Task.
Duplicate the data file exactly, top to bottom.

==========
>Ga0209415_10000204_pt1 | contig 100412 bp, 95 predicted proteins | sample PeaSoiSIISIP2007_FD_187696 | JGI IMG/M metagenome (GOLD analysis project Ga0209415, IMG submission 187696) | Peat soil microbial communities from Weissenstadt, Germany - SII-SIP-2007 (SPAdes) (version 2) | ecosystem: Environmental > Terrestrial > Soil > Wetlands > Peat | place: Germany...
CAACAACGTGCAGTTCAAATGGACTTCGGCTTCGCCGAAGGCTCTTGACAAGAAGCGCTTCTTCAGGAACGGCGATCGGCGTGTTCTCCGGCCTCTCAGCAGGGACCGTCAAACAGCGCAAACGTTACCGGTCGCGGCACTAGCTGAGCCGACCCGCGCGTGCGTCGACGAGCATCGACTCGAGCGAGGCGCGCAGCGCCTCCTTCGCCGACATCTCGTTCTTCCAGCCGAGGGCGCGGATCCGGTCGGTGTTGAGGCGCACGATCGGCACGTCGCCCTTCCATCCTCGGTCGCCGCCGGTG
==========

>Ga0209415_10000204_pt1 | contig 100412 bp, 95 predicted proteins | sample PeaSoiSIISIP2007_FD_187696 | JGI IMG/M metagenome (GOLD analysis project Ga0209415, IMG submission 187696) | Peat soil microbial communities from Weissenstadt, Germany - SII-SIP-2007 (SPAdes) (version 2) | ecosystem: Environmental > Terrestrial > Soil > Wetlands > Peat | place: Germany...
CAACAACGTGCAGTTCAAATGGACTTCGGCTTCGCCGAAGGCTCTTGACAAGAAGCGCTTCTTCAGGAACGGCGATCGGCGTGTTCTCCGGCCTCTCAGCAGGGACCGTCAAACAGCGCAAACGTTACCGGTCGCGGCACTAGCTGAGCCGACCCGCGCGTGCGTCGACGAGCATCGACTCGAGCGAGGCGCGCAGCGCCTCCTTCGCCGACATCTCGTTCTTCCAGCCGAGGGCGCGGATCCGGTCGGTGTTGAGGCGCACGATCGGCACGTCGCCCTTCCATCCTCGGTCGCCGCCGGTG